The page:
The ballad for Americans
Assuming elections were rigged because they dislike the results and claiming victory instead doesn’t make it so; it just assumes away any reliable way to count the people’s votes. Election rigging can’t be prevented by eliminating the rules. And of course it’s the pot calling the kettle black, as the worst rigging took place in the segregated states and now takes place in Red states trying to rewrite the laws to get the results they want by excluding people from the polls, or by gerrymandering in you-win-you-lose fashion. If politicians can choose their voters, the results aren’t elections. That’s the problem, not the cure.
They want to control the story of America and get furious at mention
- That settlement of this country did not start at Plymouth Rock,
- That the Natives, the Spanish and the Dutch were here first and made enormous contributions to this country’s history,
- And, especially, that when Blacks were enslaved and brought over, they were assigned all the skilled trades on the plantations – who else would do them?
- And that white mobs repeatedly wiped out the enormous history of Black achievement by burning and tearing down their communities, lynching their men and driving them out of skilled professions.
Talk about cancel culture, their political aim is to cancel out everyone else’s contribution to America.
Larry Diamond points out that “sometimes it takes a dose of populism to fight populism.” My America is extraordinarily well represented in the 1940s hit, Ballad for Americans, narrated on CBS by the chocolate brown star of stage, screen and opera, Paul Robeson. Robeson’s presence and his wild popularity in 1940 were important not because any color is better than any other but because Americans relished his talent regardless of color, and understood that bleeding hearts and powerful minds are encased in skin of every hue. It was sung at conventions and by politicians on all sides of the political spectrum, rebroadcast on CBS by popular demand and later covered by Frank Sinatra.
The broadcast starts with members of the audience asking who he is? Robeson responded:
Well, I'm everybody who's nobody. I'm the nobody who's everybody. I'm just an Irish, Negro, Jewish, Italian, French and English, Spanish, Russian, Chinese, Polish, Scotch, Hungarian, Swedish, Finnish, Canadian, Greek and Turk and Czech and double-Czech American.”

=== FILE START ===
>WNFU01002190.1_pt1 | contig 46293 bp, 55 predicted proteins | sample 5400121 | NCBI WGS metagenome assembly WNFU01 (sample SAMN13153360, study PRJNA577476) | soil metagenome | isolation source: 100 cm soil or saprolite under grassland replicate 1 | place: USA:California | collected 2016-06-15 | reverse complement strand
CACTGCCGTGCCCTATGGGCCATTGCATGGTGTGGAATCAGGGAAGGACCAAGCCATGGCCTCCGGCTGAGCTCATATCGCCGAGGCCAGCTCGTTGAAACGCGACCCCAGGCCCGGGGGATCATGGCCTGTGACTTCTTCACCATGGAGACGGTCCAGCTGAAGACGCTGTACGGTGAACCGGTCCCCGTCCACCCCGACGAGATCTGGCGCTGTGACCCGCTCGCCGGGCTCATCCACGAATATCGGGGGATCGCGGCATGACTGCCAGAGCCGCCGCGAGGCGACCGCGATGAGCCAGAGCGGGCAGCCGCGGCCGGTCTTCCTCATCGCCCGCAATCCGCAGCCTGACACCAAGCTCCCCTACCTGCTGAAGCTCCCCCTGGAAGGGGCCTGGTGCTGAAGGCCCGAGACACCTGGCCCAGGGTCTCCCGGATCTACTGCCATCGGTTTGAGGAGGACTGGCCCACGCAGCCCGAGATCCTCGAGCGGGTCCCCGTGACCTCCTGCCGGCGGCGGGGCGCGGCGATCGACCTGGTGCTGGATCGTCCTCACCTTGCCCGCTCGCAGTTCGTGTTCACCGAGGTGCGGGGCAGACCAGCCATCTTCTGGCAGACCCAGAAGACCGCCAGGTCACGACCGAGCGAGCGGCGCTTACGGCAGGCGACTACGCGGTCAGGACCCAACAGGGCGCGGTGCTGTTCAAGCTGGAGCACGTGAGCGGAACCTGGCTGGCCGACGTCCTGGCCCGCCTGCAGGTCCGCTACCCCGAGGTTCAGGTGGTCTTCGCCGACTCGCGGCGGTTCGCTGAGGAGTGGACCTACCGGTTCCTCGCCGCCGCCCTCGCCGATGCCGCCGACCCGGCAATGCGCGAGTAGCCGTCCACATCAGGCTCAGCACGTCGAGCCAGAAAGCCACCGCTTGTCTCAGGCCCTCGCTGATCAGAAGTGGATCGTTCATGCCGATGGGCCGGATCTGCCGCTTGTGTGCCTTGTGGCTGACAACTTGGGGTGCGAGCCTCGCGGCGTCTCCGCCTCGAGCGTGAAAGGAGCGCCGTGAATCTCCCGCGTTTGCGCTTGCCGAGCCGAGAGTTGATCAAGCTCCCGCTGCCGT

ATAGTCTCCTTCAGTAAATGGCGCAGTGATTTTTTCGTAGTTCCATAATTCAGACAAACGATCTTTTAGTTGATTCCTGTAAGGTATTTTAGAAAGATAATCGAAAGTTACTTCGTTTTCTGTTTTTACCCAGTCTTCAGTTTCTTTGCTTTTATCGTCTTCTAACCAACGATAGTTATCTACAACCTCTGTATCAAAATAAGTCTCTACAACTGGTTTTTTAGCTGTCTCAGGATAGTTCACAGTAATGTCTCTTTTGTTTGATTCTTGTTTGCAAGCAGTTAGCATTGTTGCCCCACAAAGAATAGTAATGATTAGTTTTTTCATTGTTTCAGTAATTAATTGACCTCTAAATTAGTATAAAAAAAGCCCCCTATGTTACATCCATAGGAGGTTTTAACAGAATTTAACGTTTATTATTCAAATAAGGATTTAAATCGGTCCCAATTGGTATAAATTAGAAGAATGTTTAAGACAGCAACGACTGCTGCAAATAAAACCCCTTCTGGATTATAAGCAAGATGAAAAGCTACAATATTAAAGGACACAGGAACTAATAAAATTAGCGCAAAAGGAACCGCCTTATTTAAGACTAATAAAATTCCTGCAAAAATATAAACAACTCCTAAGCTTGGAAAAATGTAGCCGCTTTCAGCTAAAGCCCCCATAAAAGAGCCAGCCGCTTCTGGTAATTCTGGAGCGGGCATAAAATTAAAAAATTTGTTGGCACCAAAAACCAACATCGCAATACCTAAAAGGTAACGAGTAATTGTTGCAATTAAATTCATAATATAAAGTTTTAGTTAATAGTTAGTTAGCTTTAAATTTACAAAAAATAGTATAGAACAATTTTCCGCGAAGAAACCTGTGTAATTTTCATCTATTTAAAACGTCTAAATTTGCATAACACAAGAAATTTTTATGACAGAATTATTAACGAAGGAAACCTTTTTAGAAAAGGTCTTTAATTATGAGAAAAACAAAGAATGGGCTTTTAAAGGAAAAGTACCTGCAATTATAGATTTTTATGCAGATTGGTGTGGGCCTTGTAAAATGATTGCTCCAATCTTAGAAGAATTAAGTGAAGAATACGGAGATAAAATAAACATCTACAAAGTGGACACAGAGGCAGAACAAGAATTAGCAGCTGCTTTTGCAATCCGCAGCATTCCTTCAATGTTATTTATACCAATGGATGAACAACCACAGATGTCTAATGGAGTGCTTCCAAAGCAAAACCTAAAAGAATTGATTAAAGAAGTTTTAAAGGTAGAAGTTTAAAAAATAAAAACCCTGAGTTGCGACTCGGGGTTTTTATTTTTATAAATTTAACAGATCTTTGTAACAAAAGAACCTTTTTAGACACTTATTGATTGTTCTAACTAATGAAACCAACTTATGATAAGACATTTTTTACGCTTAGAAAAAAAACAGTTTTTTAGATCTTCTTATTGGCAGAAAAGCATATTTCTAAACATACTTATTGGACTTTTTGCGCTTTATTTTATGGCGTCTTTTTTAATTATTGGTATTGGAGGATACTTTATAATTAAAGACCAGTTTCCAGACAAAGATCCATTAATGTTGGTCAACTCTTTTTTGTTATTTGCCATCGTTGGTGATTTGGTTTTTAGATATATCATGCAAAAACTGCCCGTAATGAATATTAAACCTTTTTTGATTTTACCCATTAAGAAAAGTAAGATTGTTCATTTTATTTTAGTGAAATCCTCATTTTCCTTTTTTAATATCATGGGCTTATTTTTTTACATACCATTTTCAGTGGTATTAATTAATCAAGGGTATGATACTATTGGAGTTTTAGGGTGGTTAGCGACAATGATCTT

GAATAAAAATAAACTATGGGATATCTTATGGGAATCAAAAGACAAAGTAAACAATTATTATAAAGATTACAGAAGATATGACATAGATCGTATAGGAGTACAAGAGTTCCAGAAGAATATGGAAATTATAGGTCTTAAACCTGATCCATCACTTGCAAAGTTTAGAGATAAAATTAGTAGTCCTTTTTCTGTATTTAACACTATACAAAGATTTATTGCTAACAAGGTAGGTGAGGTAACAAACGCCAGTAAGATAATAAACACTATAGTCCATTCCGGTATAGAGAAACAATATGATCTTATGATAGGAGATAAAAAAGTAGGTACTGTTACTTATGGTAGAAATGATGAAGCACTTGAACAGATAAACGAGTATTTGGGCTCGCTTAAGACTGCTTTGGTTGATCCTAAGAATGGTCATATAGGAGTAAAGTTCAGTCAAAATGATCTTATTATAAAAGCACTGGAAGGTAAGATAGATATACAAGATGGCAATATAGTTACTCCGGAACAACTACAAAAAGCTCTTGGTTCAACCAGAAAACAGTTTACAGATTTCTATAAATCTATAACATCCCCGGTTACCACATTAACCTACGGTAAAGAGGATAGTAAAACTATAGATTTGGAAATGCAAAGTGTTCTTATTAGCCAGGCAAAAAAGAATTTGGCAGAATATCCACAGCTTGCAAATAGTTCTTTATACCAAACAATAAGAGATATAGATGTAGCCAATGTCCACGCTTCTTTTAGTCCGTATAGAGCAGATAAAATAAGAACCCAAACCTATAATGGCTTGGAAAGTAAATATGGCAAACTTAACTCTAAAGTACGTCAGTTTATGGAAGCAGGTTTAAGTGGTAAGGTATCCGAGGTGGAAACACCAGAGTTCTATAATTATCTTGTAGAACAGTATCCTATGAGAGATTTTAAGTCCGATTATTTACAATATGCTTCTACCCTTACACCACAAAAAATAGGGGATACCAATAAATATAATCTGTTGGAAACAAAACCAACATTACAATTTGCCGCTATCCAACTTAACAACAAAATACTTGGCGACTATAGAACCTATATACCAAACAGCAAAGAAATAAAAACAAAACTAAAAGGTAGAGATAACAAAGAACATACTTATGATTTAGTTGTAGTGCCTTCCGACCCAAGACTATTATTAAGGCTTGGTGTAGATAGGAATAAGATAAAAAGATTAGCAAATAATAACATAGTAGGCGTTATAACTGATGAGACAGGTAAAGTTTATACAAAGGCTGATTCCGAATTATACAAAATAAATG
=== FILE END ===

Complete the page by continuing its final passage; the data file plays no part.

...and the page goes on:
And then he went on to sing the list of occupations.
Engineer, musician, street cleaner, carpenter, teacher,
How about a farmer? Also. Office clerk? Yes sir! …
Factory worker? ... Yes ma'am. …
Truck driver? Definitely!
Miner, seamstress, ditchdigger, all of them.
I am the "etceteras" and the "and so forths" that do the work.
Questioned by the audience, Robeson went back through the list of ethnic and religious groups.
And he finished by singing “And you know who I am. … America.”
Folks that’s an America we can believe in, a people who have a lot more to be proud of than their individual skin colors. The Ballad for Americans is well worth listening to; it will get your juices flowing and your heart singing for the real America.
The white nationalist program is a disaster not because there is anything wrong with the color white but because when you take America apart everything falls apart – nothing in America is color-, religion-, or ethnic-origin pure; men and women are part of everything; and nothing works when people and their minds and muscle are pulled out of the mechanism that is America. We don’t fight as well, we don’t build as well, we don’t invent as well and we don’t sing as well. America is in shambles without all of us.
Steve Gottlieb’s latest book is Unfit for Democracy: The Roberts Court and The Breakdown of American Politics. He is the Jay and Ruth Caplan Distinguished Professor Emeritus at Albany Law School, served on the New York Civil Liberties Union board, on the New York Advisory Committee to the U.S. Civil Rights Commission, and as a US Peace Corps Volunteer in Iran.
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